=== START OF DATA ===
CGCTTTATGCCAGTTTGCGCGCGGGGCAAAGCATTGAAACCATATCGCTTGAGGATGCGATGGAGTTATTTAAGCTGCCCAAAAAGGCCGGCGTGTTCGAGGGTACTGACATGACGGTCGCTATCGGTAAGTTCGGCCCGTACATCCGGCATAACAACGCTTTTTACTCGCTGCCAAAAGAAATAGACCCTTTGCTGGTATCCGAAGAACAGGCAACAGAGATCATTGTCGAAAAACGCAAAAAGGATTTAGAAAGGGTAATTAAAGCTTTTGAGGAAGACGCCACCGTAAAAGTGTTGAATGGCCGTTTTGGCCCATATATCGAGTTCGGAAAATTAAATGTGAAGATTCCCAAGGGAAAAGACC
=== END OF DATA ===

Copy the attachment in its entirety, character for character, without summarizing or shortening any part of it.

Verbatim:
CGCTTTATGCCAGTTTGCGCGCGGGGCAAAGCATTGAAACCATATCGCTTGAGGATGCGATGGAGTTATTTAAGCTGCCCAAAAAGGCCGGCGTGTTCGAGGGTACTGACATGACGGTCGCTATCGGTAAGTTCGGCCCGTACATCCGGCATAACAACGCTTTTTACTCGCTGCCAAAAGAAATAGACCCTTTGCTGGTATCCGAAGAACAGGCAACAGAGATCATTGTCGAAAAACGCAAAAAGGATTTAGAAAGGGTAATTAAAGCTTTTGAGGAAGACGCCACCGTAAAAGTGTTGAATGGCCGTTTTGGCCCATATATCGAGTTCGGAAAATTAAATGTGAAGATTCCCAAGGGAAAAGACC